In a recent study published in Landscape Ecology, University of Illinois researchers and others found that a common cattle forage grass, tall fescue, is associated with nest failure in dickcissels, small grassland birds similar to sparrows.
A University of Colorado Denver-led research team for the first time developed reliable genetic markers known as nuclear microsatellites for the whitebark pine, a discovery that could improve the tree's prospects for survival. Whitebark pine, which is declining rapidly nearly range-wide, is currently being considered for listing under the Endangered Species Act.
According to the prevailing opinion, species-rich ecosystems are more stable against environmental disruptions such as drought, hot spells or pesticides. The situation is not as simple as it seems, however, as ecologists at the University of Zurich and the Swiss Federal Institute of Aquatic Science and Technology (Eawag) have now discovered. Under certain environmental conditions, increased biodiversity can also lead to an ecosystem becoming more unstable.
To be able to reproduce and become effective disease carriers, mosquitoes must first attain optimal body size and nutritional status. A pair of researchers at the University of California, Riverside, have succeeded in using CRISPR-Cas9, a powerful tool for altering DNA sequences and modifying gene function, to decrease mosquito body size, moving the research one step closer to eliminating mosquitoes that carry dengue fever and Zika virus.
Adding to evidence that pesticide use may be abetting the decline of bumblebee, a new study reveals that daily consumption of even small doses of neonicotinoids reduces the survival of queen and male bees, which are critical to the viability of wild populations. The study also found that exposure to neonicotinoids alters the expression of many bee genes, suggesting that the chemicals may be having a greater impact on wild bee populations than previously thought.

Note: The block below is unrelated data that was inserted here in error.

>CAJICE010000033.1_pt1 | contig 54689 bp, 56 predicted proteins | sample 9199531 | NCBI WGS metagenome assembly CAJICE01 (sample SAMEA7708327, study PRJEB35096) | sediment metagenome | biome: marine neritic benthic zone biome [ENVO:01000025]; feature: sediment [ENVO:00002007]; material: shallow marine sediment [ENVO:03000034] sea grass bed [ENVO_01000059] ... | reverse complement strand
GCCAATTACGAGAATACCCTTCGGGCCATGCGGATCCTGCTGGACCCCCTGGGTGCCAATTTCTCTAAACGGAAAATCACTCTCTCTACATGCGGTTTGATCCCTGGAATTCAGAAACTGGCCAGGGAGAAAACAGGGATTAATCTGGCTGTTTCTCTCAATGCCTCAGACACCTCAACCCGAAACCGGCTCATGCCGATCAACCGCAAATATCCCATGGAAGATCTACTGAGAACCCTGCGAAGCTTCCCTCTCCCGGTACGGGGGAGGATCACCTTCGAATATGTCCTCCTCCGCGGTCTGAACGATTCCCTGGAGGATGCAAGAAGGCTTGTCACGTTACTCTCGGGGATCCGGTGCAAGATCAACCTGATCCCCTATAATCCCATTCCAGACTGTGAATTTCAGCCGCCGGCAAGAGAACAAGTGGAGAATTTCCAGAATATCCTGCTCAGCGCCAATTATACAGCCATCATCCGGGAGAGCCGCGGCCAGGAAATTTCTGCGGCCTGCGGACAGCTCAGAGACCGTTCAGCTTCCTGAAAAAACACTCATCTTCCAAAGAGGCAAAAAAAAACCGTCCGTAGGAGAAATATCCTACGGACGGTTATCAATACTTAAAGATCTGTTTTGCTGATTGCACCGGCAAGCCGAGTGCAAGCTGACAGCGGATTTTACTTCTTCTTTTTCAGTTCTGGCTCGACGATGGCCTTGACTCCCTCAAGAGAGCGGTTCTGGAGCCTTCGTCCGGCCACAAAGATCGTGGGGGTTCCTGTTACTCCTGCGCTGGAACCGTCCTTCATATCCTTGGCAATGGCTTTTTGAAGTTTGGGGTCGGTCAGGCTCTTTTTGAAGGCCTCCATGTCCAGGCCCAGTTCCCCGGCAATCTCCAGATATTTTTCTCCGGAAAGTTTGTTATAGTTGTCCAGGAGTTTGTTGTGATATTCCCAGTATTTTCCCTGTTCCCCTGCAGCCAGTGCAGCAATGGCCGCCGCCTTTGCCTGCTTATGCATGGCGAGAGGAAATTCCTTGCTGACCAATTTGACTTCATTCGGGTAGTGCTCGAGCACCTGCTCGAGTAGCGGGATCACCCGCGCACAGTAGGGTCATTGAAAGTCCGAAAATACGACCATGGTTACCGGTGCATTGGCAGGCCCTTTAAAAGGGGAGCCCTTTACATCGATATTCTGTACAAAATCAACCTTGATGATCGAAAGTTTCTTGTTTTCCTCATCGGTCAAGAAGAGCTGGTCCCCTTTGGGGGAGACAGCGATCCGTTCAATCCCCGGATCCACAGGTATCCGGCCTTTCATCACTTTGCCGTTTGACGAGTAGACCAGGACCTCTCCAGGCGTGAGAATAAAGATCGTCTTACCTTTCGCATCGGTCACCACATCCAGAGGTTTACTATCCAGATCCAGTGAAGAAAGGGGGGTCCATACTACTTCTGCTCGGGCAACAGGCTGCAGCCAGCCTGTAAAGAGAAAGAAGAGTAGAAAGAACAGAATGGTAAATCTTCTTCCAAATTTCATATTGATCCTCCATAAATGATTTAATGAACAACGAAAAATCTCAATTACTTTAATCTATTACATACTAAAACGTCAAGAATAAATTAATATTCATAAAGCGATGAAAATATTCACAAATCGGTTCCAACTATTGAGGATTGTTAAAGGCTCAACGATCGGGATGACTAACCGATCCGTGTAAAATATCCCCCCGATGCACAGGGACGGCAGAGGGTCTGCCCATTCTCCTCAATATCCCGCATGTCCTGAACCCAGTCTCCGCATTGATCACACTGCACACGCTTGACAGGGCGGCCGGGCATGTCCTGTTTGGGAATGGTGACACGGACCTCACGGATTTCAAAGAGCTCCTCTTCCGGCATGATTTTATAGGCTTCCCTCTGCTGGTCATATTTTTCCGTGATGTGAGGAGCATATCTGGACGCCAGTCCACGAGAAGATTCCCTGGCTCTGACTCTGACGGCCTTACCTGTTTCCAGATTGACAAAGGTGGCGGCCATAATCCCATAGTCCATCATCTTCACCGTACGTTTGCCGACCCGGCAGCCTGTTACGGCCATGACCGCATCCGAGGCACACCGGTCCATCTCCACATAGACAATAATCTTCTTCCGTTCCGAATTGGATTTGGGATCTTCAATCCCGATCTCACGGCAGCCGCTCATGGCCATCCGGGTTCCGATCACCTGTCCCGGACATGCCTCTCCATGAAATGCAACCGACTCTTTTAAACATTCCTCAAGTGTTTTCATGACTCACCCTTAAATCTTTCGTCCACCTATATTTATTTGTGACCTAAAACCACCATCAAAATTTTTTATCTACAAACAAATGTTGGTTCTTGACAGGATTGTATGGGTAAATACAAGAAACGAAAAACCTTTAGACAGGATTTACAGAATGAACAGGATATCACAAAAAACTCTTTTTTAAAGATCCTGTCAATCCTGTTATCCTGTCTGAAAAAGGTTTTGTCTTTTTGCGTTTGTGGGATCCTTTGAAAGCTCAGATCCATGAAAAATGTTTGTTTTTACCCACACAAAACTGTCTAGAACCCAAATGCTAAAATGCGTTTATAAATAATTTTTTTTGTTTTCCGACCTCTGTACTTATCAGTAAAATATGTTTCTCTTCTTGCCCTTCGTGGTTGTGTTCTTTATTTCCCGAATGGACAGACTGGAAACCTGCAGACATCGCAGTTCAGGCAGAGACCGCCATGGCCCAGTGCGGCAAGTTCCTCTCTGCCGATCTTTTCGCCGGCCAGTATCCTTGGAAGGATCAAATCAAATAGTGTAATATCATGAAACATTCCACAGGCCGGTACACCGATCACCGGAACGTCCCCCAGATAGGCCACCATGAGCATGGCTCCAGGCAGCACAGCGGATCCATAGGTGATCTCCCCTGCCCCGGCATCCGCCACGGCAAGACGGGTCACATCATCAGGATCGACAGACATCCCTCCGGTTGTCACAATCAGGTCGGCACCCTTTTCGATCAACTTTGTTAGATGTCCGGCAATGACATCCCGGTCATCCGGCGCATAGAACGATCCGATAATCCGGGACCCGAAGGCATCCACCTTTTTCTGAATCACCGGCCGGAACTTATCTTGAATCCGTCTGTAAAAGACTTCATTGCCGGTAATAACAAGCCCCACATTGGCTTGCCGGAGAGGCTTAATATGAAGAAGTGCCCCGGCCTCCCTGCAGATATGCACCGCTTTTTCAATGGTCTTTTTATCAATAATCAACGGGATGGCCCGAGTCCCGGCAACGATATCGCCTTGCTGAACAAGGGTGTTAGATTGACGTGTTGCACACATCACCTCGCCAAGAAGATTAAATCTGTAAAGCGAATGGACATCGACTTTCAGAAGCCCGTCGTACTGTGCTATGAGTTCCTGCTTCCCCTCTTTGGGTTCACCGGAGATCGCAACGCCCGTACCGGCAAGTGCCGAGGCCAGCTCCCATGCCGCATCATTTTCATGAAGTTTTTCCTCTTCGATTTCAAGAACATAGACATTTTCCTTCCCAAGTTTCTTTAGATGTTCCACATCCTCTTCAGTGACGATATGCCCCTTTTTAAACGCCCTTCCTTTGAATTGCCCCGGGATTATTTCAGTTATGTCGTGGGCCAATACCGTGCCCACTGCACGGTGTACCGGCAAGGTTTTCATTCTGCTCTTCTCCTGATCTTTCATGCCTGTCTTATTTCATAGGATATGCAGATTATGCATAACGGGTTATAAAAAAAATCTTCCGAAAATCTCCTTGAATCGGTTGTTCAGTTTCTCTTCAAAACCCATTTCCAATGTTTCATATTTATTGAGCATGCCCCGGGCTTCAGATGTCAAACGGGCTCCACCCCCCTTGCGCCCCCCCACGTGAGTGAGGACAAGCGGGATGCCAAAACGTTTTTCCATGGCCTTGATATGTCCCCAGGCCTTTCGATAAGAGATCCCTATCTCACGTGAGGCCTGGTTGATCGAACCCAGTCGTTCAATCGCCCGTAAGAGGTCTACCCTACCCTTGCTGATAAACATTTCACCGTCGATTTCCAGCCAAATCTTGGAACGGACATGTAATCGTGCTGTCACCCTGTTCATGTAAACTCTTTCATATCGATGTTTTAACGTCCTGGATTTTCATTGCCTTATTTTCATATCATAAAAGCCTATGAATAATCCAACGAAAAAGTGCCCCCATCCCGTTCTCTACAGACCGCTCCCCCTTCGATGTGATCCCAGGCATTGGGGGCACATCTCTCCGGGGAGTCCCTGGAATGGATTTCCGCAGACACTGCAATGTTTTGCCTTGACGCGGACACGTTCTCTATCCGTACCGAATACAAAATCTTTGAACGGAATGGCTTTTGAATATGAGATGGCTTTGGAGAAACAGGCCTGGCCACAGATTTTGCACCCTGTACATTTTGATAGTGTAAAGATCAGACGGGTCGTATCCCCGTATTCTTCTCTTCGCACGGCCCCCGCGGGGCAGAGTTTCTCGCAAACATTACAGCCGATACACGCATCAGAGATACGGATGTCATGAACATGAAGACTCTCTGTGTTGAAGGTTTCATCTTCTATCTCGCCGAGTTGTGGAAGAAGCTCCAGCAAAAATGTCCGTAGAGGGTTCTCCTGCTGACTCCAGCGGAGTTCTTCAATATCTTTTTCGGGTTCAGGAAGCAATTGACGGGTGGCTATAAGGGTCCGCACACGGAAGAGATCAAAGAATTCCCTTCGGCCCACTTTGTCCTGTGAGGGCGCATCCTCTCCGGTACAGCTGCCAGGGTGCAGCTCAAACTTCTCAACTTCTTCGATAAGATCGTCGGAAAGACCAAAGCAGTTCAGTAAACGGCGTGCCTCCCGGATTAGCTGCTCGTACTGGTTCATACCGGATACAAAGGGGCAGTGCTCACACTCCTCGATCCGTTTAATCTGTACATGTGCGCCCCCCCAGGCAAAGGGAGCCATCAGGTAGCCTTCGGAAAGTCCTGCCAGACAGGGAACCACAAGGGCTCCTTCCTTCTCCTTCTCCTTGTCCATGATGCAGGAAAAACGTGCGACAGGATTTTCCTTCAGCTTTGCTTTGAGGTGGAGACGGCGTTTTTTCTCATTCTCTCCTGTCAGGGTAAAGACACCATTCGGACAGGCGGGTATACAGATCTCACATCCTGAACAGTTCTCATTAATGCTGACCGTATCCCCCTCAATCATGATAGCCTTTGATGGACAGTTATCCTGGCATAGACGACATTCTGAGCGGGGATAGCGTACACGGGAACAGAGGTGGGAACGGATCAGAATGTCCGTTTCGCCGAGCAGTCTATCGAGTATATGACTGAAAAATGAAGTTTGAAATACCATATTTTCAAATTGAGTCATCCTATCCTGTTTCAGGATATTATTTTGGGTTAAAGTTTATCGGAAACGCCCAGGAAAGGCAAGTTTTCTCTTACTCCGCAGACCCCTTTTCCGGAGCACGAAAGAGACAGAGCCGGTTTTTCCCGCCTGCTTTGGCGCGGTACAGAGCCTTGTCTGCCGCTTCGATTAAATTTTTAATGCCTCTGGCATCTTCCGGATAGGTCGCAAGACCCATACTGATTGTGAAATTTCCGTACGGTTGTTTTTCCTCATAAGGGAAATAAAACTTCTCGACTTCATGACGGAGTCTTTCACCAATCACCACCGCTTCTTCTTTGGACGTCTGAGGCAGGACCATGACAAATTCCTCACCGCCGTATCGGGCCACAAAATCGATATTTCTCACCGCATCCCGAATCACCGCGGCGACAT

In an extensive and rigorous study of animal life on the Central Arctic Ocean floor, researchers have shown that water depth and food availability influence the species composition, density, and biomass of benthic communities, according to a study published Oct. 17, 2018, in the open-access journal PLOS ONE.
Aerial insectivores -- birds that hunt for insect prey on the wing -- are declining across North America. Conserving these vulnerable species requires a good understanding of the factors impacting them at every stage of life. Two new studies take a deep dive into the demographic factors behind declining populations of tree swallows and show that although specifics may vary between locations, action is needed to address environmental changes affecting these birds across their geographic range.
Since the reintroduction of wolves to Yellowstone National Park in 1995, the park's ecosystem has become a deeply complex and heterogeneous system, aided by a strategy of minimal human intervention. The new study is a synthesis of 40 years of research on large mammals in Yellowstone National Park, conducted by University of Alberta ecologist Mark Boyce.
House mice carrying a specific selfish supergene move from one population to another much more frequently than their peers. This finding of a University of Zurich study shows for the first time that a gene of this type can influence animal migratory behavior. It could help in dealing with invasive plagues of mice.
Using a combination of computational modeling and experimental techniques, a research team has developed new information about how intercellular communication affects the differentiation of an embryonic stem cell colony over time.